A few days ago I posted what was in my plein air watercolor painting field kit, which you can read all about here. Within the article, I included an ancient throwback photo of myself actually using my existing field kit at the time – but I didn’t show you what the finished end result was. That completed watercolor painting is the one above, a painting that I’ve always loved and that we have hanging on our living room wall as I type this. It’s important to me for two reasons… a) I painted it near one of my favorite places, Yellowstone National Park, and… b) I painted it during our honeymoon.
Cindy and I were married in the summer of 1990, and our honeymoon consisted of our first epic road trip – driving from the Chesapeake Bay in Maryland, through the Mid-West, and staying for a week of hiking and mountain biking in Winter Park, Colorado. Then driving up through Wyoming, exploring Yellowstone in the process, and wandering through western Montana and eastern Idaho, before finishing up tent camping in the Frank Church – River of No Return Wilderness, in central Idaho.
While we were meandering around in the Rocky Mountains, we would occasionally stop and I would break out my painting field kit for some plein air time. We have two paintings from that trip that I cherish, and this is one of them. This one is also the only one with accompanying photos of me painting, and the subject that I’m rendering on paper, which you can see below.
One other memory from this plein air session… I received a painful sunburn from sitting in the high altitude sun for so long. But it was worth it… oh so worth it!
Painting info: Yellowstone Peaks West Yellowstone, Montana July 1990 Daniel Smith Extra Fine watercolors Schmincke Horadam Aquarell watercolors Lanaquarelle 300 lb cold press paper 5”x7”
Photo info: Mountain peaks Me while plein air painting West Yellowstone, Montana July 1990 Kodak Ektachrome 100 film Olympus Stylus Epic point-and-shoot 35mm film camera
It doesn’t seem possible that as much time has flown by as it has, but here we are. While exploring Yellowstone National Park, Cindy and I hiked up to the Mount Washburn fire lookout tower back in 2014 (2014!!! Jeez, it seems like yesterday!), and had a marvelous time doing so. As hikes go, it’s not terrible – unless you’re out-of-shape flatlanders, which we were at the time. The views from the trail are beautiful both on the way up and down, there are lot of critters to view both up close and through binoculars, not a lot of fellow hikers on the trail, wonderfully crisp air, and an absolutely spectacular 360° panorama at the top.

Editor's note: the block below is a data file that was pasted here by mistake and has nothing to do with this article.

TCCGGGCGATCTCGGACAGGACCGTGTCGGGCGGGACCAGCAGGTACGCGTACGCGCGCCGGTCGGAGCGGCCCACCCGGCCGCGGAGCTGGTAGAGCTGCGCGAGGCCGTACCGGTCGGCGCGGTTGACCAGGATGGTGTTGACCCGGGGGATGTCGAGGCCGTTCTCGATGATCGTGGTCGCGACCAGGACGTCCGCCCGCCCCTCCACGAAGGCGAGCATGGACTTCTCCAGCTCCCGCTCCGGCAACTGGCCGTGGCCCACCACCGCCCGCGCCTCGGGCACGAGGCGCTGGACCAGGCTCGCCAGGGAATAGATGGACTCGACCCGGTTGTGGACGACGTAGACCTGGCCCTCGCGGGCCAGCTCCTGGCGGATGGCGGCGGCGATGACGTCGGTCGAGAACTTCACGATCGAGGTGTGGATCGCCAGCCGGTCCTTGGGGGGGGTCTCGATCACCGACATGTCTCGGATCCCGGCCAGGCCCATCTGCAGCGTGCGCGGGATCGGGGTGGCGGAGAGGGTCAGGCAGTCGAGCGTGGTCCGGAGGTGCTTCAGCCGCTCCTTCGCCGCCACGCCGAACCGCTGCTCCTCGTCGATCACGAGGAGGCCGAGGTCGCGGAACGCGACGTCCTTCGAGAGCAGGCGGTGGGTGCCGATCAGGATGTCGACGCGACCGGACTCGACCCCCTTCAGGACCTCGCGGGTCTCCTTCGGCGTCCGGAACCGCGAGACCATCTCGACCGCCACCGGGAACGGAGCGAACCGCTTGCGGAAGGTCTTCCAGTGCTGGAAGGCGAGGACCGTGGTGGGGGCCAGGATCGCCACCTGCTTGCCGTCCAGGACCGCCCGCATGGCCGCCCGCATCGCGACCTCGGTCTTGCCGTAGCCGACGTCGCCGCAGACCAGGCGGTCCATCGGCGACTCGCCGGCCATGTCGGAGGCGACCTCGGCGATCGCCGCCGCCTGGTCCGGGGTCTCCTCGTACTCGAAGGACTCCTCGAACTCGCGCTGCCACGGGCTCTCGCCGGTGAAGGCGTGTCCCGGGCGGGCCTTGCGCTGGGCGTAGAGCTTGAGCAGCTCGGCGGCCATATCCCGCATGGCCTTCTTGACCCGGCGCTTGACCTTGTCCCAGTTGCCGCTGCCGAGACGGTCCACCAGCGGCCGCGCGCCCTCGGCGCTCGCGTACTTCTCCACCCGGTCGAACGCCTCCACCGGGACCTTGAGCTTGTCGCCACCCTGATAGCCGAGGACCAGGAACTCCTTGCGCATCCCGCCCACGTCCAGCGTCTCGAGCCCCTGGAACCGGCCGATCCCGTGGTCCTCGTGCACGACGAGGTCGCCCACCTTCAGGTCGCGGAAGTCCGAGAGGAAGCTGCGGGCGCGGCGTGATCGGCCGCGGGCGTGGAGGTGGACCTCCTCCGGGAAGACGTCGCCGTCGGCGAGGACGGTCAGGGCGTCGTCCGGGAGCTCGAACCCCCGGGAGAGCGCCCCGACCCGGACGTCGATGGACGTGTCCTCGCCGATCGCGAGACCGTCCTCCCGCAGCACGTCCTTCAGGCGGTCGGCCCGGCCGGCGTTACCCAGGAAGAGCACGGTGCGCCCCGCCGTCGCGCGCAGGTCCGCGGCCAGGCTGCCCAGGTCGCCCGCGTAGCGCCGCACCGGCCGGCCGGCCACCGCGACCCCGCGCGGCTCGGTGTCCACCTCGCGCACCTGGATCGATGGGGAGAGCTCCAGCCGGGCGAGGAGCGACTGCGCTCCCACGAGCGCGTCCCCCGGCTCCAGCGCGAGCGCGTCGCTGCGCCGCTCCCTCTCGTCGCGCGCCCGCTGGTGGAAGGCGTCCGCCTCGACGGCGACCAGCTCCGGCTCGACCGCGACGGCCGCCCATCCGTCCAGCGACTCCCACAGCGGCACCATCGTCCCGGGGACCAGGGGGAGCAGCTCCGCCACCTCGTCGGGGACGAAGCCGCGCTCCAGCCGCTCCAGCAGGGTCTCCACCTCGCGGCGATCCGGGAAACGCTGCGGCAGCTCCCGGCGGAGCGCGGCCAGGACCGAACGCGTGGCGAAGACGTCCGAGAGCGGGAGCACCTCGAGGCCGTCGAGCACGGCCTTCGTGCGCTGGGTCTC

However, the Mt. Washburn trail is closed this entire year, due to the following road construction:
Tower-Roosevelt to Canyon Junction
Improvements: This segment of road remains largely unchanged since the last improvements in the 1930s. This construction project will widen the road and provide additional/improved pullouts; create a larger, safer parking area at Tower Fall General Store; and improve the trail and overlook for Tower Fall. To fund this project, the park received a grant through the Nationally Significant Federal Lands Program and will match it with fee dollars collected in the park.
Access: The road between Tower-Roosevelt and Canyon Junction will be completely closed for the 2021 season, which includes Tower Fall Campground and Tower Fall General Store. There will be no access to hiking trails in the closure, including Mount Washburn, Calcite Springs Overlook, and Tower Fall. From early November through March, Tower Fall and trails in the vicinity will be open for skis and snowshoes, snow-permitting (follow all closure signage posted at Tower-Roosevelt). The anticipated completion date for this project is May 2022.
Lest anyone think otherwise, this bad boy owns the road when he gets on it. And – you guessed it – this is from Yellowstone National Park in Wyoming, where the bison frequently take to the road and get really irritated by stupid touron drivers really quickly. I think Yellowstone is one of my favorite places in the entire US – certainly in my Top 10 list and probably in my Top 5 list. To me, a visit there always gives me a fresh shot in the arm of all things related to the American West – wood bison, gray wolves, grizzly bears, black bears, bald eagles, badgers, elk, deer, geysers, mountains, fumaroles, glass mountains (obsidian), stupendous waterfalls, amazing canyons, on and on.
We always go when it’s best to avoid crowds, so we generally aren’t impacted by buffalo-jams and the like. Sometimes we even have the place pretty much to ourselves, which is just a matter of knowing where to go and when to do so.
Photo info: American wood bison (Bison bison athabascae) Yellowstone National Park, Wyoming May 2021 Apple iPhone 12 Pro